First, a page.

Felix Krause has shown of a proof of concept that could be used to steal peoples login information.
He wrote in a blog post that Apple's reliance on asking users to regularly enter their passwords to undertake a range of functions presents a security hole that could easily be used by hackers to steal user credentials.
If the dialog and the app are still visible, then it's a system dialog.
You should also know that the new emojis will be available on all Apple OS: "The new emoji will debut in next week's developer and public beta previews of iOS 11.1, and will be available in upcoming software updates for iOS, macOS and watchOS".
An Apple iPhone smartphone appears as a silhouette in Zenica, Bosnia, May 17, 2013.
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Apple iOS asks for your iTunes account password for various reasons, be it OS updates, for purchases, changing your device pin, etc. "This is a tricky problem to solve, and Web browsers are still tackling it; you still have websites that make popups look like macOS/iOS popups so that many users think [are] system message [s]". Krause also shares a tip on how to tell if it is a phishing attempt, and all users have to do is press the home button when they receive the popup. That being said, it should be pointed out that this phishing method isn't exactly new and that Apple usually checks apps for this before being accepted to the App Store.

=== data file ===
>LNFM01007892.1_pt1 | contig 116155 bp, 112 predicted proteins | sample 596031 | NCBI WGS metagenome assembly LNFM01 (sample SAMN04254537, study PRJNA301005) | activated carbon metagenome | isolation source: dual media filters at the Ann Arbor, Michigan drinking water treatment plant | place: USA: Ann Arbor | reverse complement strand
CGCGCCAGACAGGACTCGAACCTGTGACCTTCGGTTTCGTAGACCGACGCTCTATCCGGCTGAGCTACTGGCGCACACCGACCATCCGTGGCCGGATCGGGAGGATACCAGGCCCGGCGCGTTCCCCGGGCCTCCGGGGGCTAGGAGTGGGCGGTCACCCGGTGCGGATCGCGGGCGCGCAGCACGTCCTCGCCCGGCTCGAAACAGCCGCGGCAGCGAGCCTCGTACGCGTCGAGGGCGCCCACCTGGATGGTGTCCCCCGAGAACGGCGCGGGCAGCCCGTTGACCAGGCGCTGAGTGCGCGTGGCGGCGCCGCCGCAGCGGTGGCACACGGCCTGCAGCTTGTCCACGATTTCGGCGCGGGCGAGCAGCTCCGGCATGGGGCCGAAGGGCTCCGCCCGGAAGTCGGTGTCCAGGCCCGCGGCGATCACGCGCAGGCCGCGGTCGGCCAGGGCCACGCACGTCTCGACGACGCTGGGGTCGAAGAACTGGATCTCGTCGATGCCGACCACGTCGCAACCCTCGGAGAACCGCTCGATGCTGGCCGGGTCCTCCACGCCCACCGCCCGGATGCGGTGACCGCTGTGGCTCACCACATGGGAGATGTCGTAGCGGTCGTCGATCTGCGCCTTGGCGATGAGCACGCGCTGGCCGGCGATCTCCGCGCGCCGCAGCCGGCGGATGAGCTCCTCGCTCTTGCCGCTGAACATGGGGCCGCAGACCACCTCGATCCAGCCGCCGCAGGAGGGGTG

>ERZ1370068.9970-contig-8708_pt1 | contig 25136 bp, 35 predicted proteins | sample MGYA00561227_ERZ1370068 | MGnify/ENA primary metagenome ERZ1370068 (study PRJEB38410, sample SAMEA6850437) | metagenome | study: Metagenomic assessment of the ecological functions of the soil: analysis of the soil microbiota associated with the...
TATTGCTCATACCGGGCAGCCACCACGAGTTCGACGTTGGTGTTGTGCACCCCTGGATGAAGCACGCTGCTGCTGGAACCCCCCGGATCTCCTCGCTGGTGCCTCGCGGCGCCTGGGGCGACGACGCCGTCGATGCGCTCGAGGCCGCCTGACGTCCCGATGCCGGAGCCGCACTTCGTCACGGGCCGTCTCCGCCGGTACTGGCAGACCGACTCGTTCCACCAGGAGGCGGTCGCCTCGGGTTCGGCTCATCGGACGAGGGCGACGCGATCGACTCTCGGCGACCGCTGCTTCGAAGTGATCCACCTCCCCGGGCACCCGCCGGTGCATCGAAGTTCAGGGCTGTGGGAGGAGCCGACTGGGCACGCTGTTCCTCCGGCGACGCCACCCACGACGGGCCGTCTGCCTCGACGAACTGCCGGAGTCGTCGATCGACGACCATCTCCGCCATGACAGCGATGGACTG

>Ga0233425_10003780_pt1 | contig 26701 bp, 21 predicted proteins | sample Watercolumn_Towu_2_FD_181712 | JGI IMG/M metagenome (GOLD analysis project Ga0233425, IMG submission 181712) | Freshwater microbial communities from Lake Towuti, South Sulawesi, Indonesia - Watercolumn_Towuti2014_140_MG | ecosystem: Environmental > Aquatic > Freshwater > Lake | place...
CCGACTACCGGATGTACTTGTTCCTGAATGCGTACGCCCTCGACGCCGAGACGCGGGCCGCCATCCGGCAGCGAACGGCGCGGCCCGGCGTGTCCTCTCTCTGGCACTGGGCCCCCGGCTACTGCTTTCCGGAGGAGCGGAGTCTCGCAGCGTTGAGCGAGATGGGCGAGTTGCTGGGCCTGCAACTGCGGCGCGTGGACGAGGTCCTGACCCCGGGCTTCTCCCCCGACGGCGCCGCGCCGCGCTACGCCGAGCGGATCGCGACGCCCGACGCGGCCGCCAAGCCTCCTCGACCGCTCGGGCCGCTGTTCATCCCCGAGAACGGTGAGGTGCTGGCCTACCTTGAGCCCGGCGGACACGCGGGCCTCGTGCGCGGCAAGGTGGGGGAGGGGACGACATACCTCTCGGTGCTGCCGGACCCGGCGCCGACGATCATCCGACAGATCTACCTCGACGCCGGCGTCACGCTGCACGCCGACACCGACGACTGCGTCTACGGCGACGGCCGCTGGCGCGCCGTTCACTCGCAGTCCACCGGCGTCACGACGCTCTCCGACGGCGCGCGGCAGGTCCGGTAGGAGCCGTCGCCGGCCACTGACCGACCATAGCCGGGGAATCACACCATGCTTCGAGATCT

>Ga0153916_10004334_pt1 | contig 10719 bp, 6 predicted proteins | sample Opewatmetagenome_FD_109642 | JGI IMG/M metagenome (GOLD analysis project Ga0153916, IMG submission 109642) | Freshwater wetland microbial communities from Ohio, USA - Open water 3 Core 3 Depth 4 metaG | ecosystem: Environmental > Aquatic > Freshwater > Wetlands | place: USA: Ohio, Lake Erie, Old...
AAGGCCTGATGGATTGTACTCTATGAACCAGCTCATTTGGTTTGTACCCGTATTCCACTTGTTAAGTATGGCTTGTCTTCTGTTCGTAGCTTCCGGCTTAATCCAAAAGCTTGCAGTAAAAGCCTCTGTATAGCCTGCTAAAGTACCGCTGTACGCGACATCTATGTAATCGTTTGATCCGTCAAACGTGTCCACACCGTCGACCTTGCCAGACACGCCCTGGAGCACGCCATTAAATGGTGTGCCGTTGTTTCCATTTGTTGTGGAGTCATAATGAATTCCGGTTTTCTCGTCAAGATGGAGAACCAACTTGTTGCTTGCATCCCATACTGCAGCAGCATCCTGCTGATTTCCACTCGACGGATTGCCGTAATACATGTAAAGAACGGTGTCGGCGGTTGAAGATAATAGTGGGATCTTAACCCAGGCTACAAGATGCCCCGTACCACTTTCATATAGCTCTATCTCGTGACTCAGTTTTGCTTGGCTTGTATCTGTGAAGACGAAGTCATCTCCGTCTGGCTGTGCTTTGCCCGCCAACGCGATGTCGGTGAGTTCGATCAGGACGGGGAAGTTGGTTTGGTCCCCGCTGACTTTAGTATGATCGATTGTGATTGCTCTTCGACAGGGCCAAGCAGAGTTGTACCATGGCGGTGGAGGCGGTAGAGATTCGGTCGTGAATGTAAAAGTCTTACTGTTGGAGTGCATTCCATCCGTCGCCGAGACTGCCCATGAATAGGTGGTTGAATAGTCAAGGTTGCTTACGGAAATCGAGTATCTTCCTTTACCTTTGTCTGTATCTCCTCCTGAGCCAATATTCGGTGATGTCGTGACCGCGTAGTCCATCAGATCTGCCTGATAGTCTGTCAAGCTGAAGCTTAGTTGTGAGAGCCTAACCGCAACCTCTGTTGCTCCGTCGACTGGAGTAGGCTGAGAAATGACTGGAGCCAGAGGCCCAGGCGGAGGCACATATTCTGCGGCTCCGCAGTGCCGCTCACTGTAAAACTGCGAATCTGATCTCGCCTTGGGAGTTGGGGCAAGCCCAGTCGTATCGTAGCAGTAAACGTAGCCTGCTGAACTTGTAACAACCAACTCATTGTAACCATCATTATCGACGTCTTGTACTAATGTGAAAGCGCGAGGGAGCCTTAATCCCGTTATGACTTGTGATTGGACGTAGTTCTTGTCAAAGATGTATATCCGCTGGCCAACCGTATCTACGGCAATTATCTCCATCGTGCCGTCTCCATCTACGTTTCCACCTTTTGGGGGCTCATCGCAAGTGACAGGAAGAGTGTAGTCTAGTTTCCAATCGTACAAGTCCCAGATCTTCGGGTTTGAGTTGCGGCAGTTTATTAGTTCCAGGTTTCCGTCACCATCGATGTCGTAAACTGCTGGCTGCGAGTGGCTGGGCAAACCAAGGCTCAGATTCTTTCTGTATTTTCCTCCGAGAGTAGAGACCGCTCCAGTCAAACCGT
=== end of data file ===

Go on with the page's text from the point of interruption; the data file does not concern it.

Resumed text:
Worryingly, the side-by-side comparisons of an official iOS popup and a phishing copy are impossible to distinguish between, so we'd have just plonked our password straight into the sweaty palms of a hacker without even realising it.
"This could easily be abused by any app..."
The developer who made the discovery recommends that you simply don't enter your details into a popup, but rather dismiss it, and open the Settings app manually. See support.apple.com for more information.